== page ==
Image

I saw this picture at the Forthspring 5 Decades Exhibition showing in the City Hall, Belfast. It is thought-provoking, punchy and heart-rending. I was reminded of pictures I had seen in Rwanda and of people I had met. So many people determined that what happened in Rwanda in 1994 would not happen again. 10 people were killed every minute. 10 000 people were killed every day. Over 1 million people were killed in 100 days. Staggering. Ethnic division and demonisation preparing the way for extermination.

In a recent Panel Discussion held by the United Nations to Mark 20 years after the Rwandan Genocide, the Deputy Secretary General of the UN, Jan Eliasson, said that when we continue to speak of ‘never again’ we are expressing continuing failure. I think I would prefer to say that we are admitting we have not yet got it right and there is much work to be done.
So how might we know that we have not yet got it right? Beyond the continuing need to speak of ‘never again’ how might we know?
General Romeo Dallaire was the Force Commander UN Mission to Rwanda at the time of the genocide. There was no one who had given more stark and clear warnings to the International Community of what lay ahead for that country. His warnings went unheeded until it was too late, until, in the words of Eugenie Mukeshimana of the Genocide Survivors Network, the crime was ‘too great to punish.’ These days Dallaire works to prevent conflict and expends his energies in defining warning signs. The clearest warning sign, says Dallaire, is the use of children and young people as the instruments of war to acheive the ends of adults who are intent on destroying one another. He speaks of child soldiers, of youth used to provide the supports needed for conflict, of young lives dehumanised and the debasing of all humanity as long as conflict continues. He does not shirk the failures of the International Community – ‘and we watched.’ Those words become all the more moving when set alongside the words of Eugenie Mukeshimana, ‘we waited and nobody came.’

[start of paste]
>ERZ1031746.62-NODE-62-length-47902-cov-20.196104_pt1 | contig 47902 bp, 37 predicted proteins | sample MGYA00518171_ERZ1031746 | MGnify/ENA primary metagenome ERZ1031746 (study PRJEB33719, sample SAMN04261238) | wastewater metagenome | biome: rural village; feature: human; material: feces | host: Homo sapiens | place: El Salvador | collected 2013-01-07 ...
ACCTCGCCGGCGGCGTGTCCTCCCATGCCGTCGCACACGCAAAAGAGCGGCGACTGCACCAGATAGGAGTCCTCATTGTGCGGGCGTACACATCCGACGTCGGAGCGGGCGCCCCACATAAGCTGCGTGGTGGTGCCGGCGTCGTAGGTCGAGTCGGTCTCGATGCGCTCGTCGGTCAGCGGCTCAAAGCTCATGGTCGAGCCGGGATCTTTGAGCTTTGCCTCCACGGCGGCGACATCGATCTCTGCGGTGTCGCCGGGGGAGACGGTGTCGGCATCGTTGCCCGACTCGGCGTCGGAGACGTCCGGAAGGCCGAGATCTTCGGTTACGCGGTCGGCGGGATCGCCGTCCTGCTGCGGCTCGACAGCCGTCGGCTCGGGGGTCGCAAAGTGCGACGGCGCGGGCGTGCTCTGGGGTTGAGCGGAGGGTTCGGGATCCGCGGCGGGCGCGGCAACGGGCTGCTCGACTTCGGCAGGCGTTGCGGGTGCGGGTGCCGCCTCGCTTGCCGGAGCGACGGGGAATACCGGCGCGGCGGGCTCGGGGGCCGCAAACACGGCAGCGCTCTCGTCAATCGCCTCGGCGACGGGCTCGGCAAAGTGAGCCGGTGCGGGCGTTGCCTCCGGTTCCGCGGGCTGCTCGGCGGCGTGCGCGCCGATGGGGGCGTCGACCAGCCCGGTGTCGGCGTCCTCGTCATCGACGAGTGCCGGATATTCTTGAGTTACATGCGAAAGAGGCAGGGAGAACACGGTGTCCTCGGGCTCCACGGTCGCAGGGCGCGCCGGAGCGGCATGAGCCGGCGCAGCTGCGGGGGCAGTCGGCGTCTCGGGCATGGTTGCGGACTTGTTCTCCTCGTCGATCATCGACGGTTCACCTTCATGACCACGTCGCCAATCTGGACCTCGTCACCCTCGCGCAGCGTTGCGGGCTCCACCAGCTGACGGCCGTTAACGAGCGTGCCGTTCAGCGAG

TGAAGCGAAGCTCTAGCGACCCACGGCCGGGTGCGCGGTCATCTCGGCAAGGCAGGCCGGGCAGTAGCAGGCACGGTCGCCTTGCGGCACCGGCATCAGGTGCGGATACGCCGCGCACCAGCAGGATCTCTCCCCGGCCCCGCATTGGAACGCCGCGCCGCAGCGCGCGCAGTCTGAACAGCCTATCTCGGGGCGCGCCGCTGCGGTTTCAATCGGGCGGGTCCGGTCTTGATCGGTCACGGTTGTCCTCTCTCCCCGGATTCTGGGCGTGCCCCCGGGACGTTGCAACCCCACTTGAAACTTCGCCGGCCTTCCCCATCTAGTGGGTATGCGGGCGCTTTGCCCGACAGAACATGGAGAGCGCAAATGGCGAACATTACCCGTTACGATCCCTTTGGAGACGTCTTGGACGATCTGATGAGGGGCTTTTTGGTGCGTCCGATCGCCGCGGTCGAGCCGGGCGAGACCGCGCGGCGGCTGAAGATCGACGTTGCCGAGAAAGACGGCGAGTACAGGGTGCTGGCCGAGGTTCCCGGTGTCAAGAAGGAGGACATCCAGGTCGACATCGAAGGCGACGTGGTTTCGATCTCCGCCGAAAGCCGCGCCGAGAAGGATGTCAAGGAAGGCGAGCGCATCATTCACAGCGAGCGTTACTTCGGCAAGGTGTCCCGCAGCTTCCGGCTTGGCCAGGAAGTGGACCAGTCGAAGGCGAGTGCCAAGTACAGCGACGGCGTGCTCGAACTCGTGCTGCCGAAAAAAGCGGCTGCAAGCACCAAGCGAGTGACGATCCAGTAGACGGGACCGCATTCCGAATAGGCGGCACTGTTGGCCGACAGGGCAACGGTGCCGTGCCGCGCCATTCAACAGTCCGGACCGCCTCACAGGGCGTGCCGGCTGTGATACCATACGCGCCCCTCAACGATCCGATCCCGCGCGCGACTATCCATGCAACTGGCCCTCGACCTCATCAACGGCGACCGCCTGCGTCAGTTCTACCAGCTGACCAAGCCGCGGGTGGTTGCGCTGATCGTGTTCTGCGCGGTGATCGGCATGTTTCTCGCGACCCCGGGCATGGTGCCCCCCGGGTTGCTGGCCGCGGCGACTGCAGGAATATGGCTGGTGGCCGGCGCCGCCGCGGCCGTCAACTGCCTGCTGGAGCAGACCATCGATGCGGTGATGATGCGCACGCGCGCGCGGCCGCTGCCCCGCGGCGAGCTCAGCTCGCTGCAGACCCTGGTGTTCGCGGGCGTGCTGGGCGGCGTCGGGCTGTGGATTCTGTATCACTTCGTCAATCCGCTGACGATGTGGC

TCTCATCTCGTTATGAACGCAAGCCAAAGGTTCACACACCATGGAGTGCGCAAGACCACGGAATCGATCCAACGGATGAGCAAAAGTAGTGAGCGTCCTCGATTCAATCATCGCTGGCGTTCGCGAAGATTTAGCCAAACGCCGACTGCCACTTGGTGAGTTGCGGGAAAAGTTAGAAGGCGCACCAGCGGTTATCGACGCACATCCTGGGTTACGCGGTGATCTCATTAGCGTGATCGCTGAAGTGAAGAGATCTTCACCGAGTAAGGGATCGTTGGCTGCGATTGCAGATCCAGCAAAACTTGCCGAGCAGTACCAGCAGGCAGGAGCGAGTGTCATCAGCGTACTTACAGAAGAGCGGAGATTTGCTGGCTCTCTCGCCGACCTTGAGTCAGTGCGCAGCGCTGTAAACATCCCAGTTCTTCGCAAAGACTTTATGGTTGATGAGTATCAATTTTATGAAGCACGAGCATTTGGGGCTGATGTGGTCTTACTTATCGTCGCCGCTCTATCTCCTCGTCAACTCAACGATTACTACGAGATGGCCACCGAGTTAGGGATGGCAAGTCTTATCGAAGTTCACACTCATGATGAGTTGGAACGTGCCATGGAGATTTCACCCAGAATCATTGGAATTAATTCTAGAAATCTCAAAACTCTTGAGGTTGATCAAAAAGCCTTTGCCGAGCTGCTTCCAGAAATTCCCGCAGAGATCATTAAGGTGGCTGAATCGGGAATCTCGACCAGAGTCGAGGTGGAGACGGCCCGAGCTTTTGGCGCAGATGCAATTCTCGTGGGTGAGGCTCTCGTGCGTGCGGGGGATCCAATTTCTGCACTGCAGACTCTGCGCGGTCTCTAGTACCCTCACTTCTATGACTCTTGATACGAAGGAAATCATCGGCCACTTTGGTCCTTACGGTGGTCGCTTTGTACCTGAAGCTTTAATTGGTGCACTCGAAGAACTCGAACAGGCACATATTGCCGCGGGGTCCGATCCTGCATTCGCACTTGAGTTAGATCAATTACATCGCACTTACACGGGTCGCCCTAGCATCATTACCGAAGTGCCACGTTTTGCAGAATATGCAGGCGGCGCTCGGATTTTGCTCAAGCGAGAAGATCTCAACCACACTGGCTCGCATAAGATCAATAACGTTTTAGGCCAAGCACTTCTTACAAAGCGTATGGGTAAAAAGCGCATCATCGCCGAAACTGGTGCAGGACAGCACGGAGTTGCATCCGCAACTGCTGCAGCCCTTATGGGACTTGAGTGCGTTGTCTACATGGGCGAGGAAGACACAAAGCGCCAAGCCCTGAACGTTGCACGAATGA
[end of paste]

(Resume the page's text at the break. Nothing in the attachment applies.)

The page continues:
All of this got me thinking about our situation in Northern Ireland. We spend so much time thinking about young people but do we take it seriously when we hear that paramilitary groupings are recruiting young people? Do we take it seriously when we hear that young people who were moving away from being ‘at risk’ are being pulled back into the types of crime that will generate income for those paramilitary groupings? Do we take it seriously when children and young people are found in the vanguard of protests and violence? Or are we inclined to say that’s only to be expected in certain areas or certain communities?
Dallaire would argue that the flagrant use of youth as the weapons of conflict should be viewed as a warning that must not be ignored. In his own words, you, ‘don’t neutralise a weapon by picking up the pieces afterwards.’

Image

Never Again: what will it take?

Aside

Resonance in Rwanda: Remembering who we are.

Resonance in Rwanda

I have recently returned from Rwanda and from a course focused on transitional justice and truth commissions as a mechanism for dealing with the past. All things ‘dealing with the past’ are, therefore, on my mind. Readers will appreciate that my head is spinning with reactions and questions which I will share here over a number of posts. Please forgive me when I am over-simplistic and feel free to engage with the issues I discuss. There is always more to think about than my teeming mind can weave into one piece. Rwanda has kindled some thoughts and, with a little space from the study visit, it is time to share those thoughts.